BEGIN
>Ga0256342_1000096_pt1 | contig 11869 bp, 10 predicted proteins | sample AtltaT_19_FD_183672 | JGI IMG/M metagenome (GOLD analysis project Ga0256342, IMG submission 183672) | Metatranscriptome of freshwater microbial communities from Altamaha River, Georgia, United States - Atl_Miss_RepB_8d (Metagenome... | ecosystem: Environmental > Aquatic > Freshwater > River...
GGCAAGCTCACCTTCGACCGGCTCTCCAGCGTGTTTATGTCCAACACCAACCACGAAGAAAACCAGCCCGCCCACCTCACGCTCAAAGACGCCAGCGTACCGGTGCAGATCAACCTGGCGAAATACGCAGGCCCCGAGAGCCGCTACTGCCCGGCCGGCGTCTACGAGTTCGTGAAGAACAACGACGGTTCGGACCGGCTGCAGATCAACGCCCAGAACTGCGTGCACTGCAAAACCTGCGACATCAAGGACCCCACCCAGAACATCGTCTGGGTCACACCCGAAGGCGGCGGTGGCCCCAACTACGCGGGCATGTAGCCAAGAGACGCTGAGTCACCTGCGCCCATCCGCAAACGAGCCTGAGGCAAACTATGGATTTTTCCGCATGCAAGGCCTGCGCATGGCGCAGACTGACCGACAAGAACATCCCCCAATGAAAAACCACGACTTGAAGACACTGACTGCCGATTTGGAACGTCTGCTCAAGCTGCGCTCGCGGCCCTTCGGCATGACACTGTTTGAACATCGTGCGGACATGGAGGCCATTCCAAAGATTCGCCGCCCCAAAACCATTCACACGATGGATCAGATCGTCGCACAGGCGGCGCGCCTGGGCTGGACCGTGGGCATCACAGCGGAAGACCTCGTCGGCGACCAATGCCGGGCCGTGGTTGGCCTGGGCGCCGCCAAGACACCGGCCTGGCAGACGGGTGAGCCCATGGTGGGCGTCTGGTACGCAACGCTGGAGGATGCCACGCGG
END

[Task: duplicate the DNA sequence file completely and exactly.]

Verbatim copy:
>Ga0256342_1000096_pt1 | contig 11869 bp, 10 predicted proteins | sample AtltaT_19_FD_183672 | JGI IMG/M metagenome (GOLD analysis project Ga0256342, IMG submission 183672) | Metatranscriptome of freshwater microbial communities from Altamaha River, Georgia, United States - Atl_Miss_RepB_8d (Metagenome... | ecosystem: Environmental > Aquatic > Freshwater > River...
GGCAAGCTCACCTTCGACCGGCTCTCCAGCGTGTTTATGTCCAACACCAACCACGAAGAAAACCAGCCCGCCCACCTCACGCTCAAAGACGCCAGCGTACCGGTGCAGATCAACCTGGCGAAATACGCAGGCCCCGAGAGCCGCTACTGCCCGGCCGGCGTCTACGAGTTCGTGAAGAACAACGACGGTTCGGACCGGCTGCAGATCAACGCCCAGAACTGCGTGCACTGCAAAACCTGCGACATCAAGGACCCCACCCAGAACATCGTCTGGGTCACACCCGAAGGCGGCGGTGGCCCCAACTACGCGGGCATGTAGCCAAGAGACGCTGAGTCACCTGCGCCCATCCGCAAACGAGCCTGAGGCAAACTATGGATTTTTCCGCATGCAAGGCCTGCGCATGGCGCAGACTGACCGACAAGAACATCCCCCAATGAAAAACCACGACTTGAAGACACTGACTGCCGATTTGGAACGTCTGCTCAAGCTGCGCTCGCGGCCCTTCGGCATGACACTGTTTGAACATCGTGCGGACATGGAGGCCATTCCAAAGATTCGCCGCCCCAAAACCATTCACACGATGGATCAGATCGTCGCACAGGCGGCGCGCCTGGGCTGGACCGTGGGCATCACAGCGGAAGACCTCGTCGGCGACCAATGCCGGGCCGTGGTTGGCCTGGGCGCCGCCAAGACACCGGCCTGGCAGACGGGTGAGCCCATGGTGGGCGTCTGGTACGCAACGCTGGAGGATGCCACGCGG